(FR) L'invention concerne un procédé de modification du rapport ATP/ADP dans une cellule, un tissu, un organe, un micro-organisme ou une plante par modification de l'activité d'une protéine à hème dans la ... [more ▼]

(FR) L'invention concerne un procédé de modification du rapport ATP/ADP dans une cellule, un tissu, un organe, un micro-organisme ou une plante par modification de l'activité d'une protéine à hème dans la cellule. L'invention porte également sur l'application de ce procédé. [less ▲]

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See detailVERFAHREN ZUR ERHÖHUNG DES GESAMTÖLGELHALTES IN ÖLPFLANZEN
Vigeolas, Hélène ULg; Zank, Thorsten; Oswald, Oliver et al

Patent (2007)

DE) Die Erfindung betrifft Verfahren zur Erhöhung des Gesamtölgehaltes und/oder des Gehalts an Glycerol-3-Phosphat in transgenen Ölpflanzen, die mindestens 20 Gew-% Ölsäure bezogen auf den ... [more ▼]

DE) Die Erfindung betrifft Verfahren zur Erhöhung des Gesamtölgehaltes und/oder des Gehalts an Glycerol-3-Phosphat in transgenen Ölpflanzen, die mindestens 20 Gew-% Ölsäure bezogen auf den Gesamtfettsäuregehalt enthalten, bevorzugt in pflanzlichen Samen, durch Expression von Glycerol-3-phosphatdehydrogenasen (G3PDH) aus Hefen, bevorzugt aus Saccharomyces cerevisiae. Vorteilhaft wird das im Verfahren gewonnene Öl und/oder die freien Fettsäure Polymeren, Nahrungsmitteln, Futtermitteln, Kosmetika, Pharmazeutika oder Produkten mit industriellen Anwendungen zugesetzt. [less ▲]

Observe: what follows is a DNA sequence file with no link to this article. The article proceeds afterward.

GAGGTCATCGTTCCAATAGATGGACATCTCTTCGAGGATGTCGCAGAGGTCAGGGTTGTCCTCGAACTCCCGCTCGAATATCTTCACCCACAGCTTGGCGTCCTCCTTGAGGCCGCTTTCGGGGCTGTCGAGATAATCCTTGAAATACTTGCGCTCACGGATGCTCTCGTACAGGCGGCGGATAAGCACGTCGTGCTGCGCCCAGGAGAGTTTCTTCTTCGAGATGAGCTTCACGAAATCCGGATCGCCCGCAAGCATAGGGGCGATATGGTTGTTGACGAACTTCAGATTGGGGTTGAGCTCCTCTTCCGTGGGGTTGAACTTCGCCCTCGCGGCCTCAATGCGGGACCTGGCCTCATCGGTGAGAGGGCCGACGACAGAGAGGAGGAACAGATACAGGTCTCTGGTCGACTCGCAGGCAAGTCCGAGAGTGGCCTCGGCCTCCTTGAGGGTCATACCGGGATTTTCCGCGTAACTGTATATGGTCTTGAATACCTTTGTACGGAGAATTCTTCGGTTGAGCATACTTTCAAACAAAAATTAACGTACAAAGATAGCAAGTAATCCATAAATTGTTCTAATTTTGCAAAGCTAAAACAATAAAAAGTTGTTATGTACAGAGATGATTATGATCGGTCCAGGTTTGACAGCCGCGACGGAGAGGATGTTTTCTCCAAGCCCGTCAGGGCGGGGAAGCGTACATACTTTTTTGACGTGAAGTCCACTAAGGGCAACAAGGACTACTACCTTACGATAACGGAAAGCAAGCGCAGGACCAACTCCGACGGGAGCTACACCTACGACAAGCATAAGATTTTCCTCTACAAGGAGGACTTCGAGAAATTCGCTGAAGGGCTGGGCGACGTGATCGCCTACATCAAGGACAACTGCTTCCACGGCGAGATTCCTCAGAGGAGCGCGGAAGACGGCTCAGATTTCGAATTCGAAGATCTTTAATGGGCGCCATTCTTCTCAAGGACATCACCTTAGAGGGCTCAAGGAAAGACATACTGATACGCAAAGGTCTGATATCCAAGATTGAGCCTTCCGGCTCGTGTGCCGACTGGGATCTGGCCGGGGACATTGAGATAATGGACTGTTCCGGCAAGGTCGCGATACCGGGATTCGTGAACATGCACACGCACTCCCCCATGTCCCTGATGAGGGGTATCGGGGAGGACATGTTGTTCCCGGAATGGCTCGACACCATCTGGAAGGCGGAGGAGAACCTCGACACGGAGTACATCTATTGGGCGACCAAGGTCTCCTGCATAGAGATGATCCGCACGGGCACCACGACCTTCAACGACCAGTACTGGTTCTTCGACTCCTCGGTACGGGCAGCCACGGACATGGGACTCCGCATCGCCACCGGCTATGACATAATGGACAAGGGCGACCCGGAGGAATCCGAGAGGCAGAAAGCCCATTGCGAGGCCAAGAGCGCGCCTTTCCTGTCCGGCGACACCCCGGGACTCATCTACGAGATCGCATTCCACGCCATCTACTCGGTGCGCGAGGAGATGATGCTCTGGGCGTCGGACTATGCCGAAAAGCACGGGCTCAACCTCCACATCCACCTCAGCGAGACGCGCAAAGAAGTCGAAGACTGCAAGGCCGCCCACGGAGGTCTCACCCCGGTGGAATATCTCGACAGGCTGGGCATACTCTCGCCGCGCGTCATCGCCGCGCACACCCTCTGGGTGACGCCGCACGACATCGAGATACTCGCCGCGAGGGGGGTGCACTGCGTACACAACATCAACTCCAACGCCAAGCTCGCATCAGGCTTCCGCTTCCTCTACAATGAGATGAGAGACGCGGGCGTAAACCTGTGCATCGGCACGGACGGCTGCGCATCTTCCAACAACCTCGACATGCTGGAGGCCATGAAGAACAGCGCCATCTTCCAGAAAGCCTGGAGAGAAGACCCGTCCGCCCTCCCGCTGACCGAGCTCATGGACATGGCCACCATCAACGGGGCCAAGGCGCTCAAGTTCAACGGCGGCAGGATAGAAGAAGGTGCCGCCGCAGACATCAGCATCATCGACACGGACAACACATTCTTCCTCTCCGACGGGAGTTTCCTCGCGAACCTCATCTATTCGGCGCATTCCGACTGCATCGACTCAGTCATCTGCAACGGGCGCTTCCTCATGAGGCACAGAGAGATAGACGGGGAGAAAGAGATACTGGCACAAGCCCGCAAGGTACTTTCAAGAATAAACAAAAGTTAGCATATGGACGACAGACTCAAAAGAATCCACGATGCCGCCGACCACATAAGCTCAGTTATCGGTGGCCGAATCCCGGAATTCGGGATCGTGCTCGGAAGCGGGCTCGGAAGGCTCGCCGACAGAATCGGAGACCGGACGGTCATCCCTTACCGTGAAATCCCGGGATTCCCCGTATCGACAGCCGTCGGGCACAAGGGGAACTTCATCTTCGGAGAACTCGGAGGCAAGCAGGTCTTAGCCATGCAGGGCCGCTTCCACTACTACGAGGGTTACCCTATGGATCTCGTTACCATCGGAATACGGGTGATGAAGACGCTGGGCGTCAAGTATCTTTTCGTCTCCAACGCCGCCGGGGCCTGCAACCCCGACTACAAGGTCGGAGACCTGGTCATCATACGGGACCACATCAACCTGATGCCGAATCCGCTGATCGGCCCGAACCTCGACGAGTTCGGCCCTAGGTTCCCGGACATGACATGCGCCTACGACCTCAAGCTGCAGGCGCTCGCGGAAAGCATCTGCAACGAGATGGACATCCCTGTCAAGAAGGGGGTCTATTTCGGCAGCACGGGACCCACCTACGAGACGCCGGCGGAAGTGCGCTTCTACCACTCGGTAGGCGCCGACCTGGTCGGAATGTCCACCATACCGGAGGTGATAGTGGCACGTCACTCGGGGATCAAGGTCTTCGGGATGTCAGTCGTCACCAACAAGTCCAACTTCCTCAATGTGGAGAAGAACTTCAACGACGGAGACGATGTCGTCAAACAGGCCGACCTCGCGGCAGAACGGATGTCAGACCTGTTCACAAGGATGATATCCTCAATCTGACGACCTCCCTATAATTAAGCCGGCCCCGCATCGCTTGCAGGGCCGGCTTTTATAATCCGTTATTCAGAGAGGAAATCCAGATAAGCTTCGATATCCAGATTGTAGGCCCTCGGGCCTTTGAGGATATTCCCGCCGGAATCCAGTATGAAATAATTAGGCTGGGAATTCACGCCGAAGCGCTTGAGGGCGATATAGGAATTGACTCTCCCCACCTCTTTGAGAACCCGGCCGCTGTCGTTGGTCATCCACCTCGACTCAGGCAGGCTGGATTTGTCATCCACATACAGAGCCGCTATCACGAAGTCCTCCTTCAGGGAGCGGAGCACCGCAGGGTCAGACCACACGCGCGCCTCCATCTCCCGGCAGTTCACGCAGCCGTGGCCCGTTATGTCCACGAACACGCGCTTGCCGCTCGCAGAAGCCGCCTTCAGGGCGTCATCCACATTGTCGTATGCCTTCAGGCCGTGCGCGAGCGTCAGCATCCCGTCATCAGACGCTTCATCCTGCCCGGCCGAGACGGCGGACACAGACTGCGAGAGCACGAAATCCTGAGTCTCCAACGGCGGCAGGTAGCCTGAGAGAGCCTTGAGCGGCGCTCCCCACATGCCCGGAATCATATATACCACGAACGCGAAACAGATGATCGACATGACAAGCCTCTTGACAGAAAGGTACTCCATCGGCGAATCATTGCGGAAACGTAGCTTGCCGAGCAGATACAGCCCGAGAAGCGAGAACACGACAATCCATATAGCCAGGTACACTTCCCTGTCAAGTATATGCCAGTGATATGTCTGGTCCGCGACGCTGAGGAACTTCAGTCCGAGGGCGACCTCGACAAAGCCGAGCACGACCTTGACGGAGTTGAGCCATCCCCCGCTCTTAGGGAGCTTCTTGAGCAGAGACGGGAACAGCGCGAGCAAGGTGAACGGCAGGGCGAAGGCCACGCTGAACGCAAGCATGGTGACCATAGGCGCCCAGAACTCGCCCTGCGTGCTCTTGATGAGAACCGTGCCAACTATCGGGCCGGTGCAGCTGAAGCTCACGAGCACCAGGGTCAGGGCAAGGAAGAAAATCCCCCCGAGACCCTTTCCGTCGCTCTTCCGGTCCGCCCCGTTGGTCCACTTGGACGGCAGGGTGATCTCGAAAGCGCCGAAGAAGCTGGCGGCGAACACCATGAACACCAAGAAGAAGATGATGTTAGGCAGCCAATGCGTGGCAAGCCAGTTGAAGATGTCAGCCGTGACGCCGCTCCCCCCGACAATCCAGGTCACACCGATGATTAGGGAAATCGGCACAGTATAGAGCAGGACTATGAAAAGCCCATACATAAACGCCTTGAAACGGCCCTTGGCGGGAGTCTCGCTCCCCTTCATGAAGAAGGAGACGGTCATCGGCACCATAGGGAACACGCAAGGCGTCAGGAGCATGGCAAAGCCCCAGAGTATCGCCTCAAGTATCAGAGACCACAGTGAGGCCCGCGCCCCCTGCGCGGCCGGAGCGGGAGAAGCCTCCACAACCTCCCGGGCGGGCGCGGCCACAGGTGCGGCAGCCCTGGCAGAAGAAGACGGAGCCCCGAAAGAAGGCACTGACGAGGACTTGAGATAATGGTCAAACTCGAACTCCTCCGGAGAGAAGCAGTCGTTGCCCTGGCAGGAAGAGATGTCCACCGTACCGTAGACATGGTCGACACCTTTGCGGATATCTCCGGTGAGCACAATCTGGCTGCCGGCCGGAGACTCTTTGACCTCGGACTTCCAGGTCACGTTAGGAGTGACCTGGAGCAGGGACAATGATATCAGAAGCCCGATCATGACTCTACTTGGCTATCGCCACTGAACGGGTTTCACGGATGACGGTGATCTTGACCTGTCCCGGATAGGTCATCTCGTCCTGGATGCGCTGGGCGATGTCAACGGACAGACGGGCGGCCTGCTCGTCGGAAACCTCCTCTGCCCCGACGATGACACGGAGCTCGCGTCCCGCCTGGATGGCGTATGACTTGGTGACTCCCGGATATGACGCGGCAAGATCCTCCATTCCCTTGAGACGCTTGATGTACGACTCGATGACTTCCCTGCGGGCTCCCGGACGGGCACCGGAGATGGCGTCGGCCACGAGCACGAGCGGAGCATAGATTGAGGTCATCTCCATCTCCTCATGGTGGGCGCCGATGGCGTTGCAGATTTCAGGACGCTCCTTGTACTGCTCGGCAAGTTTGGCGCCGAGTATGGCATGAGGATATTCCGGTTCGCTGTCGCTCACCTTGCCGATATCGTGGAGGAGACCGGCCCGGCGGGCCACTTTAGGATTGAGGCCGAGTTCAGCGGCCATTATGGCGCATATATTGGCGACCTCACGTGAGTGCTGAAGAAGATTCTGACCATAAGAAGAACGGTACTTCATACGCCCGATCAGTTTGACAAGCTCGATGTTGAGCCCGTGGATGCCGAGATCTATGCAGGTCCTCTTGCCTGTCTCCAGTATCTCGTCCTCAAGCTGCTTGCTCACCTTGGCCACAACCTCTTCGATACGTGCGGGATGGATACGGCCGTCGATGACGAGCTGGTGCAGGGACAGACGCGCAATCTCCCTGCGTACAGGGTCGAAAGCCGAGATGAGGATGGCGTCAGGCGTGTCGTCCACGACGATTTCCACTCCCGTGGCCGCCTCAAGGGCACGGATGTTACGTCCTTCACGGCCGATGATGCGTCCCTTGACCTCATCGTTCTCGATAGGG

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See detailThe metabolome of developing pea seeds
Vigeolas, Hélène ULg

Conference (2007)

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See detailIncreasing seed oil content in oil-seed rape (Brassica napus L.) by over-expression of a yeast glycerol-3-phosphate dehydrogenase under the control of a seed-specific promoter.
Vigeolas, Hélène ULg; Waldeck, Peter; Zank, Thorsten et al

in Plant Biotechnology Journal (2007), 5(3), 431-41

Previous attempts to manipulate oil synthesis in plants have mainly concentrated on the genes involved in the biosynthesis and use of fatty acids, neglecting the possible role of glycerol-3-phosphate ... [more ▼]